Statewide, the poultry industry is a $13.5 billion industry with an annual payroll estimated at $3.8 billion. Each year, Georgia’s poultry industry produces 24.7 million pounds of chicken meat and 8.2 million eggs—all made possible by the state’s bountiful water resources.
Located in Western Floyd County, Temple-Inland Paperboard & Packaging Co. is among Floyd County’s largest employers with 500 workers who take home $37 million each year in wages. Each day, Temple-Inland’s Rome facility uses about 26 million gallons of the Coosa to produce 2300 tons of linerboard. This linerboard is used to make corrugated cardboard paper products used to make corrugated cardboard.
The Coosa River Basin is home to two large fossil fuel, power-generating facilities—Georgia Power’s Plant Bowen located on the Etowah River in Bartow County and Plant Hammond located on the Coosa River in Floyd County. In operation since 1971, Plant Bowen is among the largest fossil fuel power-generating facilities in the nation. Each day the Plant uses 40 million gallons of water from the Etowah to generate 3,160 megawatts of electricity each hour. In just 15 seconds, Plant Bowen can produce as much electricity as a typical home uses in a year. The Plant produces 20 percent of the electricity that Georgia Power sells, and employs about 400 people, paying out $20 million in salaries each year.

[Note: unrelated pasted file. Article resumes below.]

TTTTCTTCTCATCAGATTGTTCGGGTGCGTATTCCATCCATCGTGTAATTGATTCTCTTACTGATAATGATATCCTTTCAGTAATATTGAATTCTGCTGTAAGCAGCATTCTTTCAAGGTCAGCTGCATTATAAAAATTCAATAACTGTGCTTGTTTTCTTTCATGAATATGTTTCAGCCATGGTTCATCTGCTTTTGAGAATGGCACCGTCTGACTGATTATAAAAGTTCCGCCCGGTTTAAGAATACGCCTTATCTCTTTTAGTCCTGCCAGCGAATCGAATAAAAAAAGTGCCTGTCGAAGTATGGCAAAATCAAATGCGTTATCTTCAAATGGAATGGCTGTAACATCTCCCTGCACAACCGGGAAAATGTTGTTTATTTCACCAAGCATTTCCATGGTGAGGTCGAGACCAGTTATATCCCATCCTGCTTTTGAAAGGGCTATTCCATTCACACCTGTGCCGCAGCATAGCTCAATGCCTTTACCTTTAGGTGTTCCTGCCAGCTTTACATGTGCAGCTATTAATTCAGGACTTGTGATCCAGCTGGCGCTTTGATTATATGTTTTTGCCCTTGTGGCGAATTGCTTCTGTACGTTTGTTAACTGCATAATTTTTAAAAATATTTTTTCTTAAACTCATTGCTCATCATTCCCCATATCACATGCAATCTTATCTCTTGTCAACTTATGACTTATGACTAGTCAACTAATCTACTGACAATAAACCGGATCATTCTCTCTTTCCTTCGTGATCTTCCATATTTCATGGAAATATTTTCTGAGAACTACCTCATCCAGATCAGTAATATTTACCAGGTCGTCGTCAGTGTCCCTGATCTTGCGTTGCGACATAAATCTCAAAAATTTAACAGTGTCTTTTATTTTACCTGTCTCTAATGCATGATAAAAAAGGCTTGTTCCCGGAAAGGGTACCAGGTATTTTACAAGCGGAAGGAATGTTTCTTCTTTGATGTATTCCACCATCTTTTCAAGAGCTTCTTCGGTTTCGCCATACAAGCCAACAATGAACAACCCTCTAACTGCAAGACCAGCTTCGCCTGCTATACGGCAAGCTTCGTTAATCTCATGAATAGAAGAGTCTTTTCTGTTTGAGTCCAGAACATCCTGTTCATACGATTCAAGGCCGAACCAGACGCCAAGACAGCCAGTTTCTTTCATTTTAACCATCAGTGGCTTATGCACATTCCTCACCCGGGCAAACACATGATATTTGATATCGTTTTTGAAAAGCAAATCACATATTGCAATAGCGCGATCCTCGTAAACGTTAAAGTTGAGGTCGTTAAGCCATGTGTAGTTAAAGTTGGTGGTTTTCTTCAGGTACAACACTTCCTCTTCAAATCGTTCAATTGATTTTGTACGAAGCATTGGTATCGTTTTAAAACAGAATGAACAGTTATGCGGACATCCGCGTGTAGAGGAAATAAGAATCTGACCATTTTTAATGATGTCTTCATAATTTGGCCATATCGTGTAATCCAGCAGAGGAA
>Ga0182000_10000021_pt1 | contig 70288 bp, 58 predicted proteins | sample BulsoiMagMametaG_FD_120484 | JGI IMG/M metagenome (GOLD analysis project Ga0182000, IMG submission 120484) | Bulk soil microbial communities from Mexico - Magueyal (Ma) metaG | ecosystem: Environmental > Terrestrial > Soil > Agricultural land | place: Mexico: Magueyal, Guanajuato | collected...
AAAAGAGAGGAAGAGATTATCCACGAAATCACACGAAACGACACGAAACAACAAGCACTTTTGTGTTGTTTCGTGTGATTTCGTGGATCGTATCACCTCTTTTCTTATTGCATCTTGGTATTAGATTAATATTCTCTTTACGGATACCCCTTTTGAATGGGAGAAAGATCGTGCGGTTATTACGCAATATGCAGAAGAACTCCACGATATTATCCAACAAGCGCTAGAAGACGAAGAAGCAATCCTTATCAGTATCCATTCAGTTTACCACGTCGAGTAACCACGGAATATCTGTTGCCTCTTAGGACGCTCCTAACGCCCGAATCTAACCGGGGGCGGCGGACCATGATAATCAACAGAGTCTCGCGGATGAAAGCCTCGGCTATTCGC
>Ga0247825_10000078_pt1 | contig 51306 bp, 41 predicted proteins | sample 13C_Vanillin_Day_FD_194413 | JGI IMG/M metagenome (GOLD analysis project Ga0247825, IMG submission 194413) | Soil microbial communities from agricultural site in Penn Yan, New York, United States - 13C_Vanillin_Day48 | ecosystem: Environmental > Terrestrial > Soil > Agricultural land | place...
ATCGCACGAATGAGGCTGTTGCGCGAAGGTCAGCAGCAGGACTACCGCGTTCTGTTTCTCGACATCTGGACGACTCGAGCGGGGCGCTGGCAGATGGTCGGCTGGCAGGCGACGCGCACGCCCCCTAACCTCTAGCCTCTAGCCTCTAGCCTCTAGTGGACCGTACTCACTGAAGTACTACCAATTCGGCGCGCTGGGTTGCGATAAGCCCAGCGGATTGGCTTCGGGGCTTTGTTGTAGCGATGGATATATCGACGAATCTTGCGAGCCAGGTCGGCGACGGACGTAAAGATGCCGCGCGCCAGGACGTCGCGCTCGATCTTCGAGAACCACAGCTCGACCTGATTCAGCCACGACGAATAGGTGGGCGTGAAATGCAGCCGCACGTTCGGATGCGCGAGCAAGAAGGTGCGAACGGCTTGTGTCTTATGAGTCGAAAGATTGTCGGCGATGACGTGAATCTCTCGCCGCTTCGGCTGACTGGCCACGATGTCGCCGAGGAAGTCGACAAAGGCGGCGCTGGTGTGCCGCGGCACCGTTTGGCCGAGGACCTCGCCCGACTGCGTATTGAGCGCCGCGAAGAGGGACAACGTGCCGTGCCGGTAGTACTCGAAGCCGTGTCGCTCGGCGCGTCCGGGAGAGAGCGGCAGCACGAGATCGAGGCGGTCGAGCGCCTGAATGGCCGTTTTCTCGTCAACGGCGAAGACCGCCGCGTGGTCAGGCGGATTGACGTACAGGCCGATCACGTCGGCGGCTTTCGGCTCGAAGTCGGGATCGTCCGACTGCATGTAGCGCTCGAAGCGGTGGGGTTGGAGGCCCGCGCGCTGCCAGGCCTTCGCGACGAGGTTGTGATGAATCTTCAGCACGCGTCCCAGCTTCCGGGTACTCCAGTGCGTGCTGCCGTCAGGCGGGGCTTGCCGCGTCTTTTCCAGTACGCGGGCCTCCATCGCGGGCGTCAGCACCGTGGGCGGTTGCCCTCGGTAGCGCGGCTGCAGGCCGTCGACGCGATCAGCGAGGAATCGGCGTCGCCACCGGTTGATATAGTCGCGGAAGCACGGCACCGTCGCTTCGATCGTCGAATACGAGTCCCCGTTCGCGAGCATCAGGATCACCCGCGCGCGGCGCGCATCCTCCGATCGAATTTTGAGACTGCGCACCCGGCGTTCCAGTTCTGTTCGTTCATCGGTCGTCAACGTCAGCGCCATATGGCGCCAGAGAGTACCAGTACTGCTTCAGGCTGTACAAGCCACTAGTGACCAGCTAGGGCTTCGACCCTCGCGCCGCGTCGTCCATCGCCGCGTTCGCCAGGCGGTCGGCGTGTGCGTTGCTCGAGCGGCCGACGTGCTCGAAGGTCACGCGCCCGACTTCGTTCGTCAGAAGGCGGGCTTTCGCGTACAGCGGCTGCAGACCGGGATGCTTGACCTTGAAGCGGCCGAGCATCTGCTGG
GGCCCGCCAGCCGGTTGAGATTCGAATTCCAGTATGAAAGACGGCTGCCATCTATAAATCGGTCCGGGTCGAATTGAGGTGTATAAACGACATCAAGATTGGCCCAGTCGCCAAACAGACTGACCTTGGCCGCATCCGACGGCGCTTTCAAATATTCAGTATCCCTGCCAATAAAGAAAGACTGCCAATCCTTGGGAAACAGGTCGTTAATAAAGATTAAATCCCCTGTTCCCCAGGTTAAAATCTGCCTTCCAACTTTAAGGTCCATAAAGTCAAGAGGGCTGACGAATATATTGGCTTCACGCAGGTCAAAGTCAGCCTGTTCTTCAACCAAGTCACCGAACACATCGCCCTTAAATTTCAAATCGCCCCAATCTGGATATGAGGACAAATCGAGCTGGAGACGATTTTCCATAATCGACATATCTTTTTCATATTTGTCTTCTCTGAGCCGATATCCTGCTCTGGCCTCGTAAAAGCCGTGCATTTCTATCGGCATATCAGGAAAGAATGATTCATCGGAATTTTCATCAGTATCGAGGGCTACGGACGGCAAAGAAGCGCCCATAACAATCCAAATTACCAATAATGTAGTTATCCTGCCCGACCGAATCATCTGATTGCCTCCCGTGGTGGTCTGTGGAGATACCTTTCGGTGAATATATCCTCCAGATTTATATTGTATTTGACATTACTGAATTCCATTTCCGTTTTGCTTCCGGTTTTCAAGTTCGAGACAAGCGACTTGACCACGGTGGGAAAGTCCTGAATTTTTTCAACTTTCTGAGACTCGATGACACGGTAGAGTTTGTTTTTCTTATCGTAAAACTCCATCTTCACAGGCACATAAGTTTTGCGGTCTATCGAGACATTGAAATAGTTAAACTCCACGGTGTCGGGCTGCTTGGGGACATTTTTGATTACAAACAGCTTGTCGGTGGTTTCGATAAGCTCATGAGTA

Plant Hammond, though not as large as Bowen, still produces an impressive amount of electricity—some 840 megawatts per hour—enough to power nine cities the size of Rome, Georgia for one year. Because Plant Hammond lacks cooling towers like the ones at Bowen, the Plant withdraws and releases about 590 million gallons of the Coosa each day. The Plant employs about 200 people, paying $9 million in salaries each year.
The Upper Coosa River Basin is also home to three major dams, Allatoona on the Etowah River, Carters on the Coosawattee and Wiess on the Coosa. Together, these power generating operations can generate 604 megawatts of electricity.
Weiss Dam was completed in 1961 and creates 30,200-acre Weiss Reservoir. Allatoona Dam was completed in 1950 and creates 19,200-acre Allatoona Reservoir. Carters Dam was completed in 1977 and creates 3,220-acre Carters Reservoir.
Tourism and Recreation
The Upper Coosa River Basin’s man-made reservoirs, along with the rivers and streams that form them, create a multi-million dollar economic impact through recreation and tourism revenues. A study of Lake Allatoona, one the Corps of Engineers most visited projects in the country, showed that the lake had a yearly $93 million impact on local economies.
Weiss Lake is known as the Crappie Capital of the World for its tremendous crappie fishery, and the economy of Cherokee County is highly dependent upon the lake. Each year, lake visitors spend about $145 million locally, and the lake generates about 4,100 jobs in the region worth $36 million in wages, according to studies conducted during the 1990s.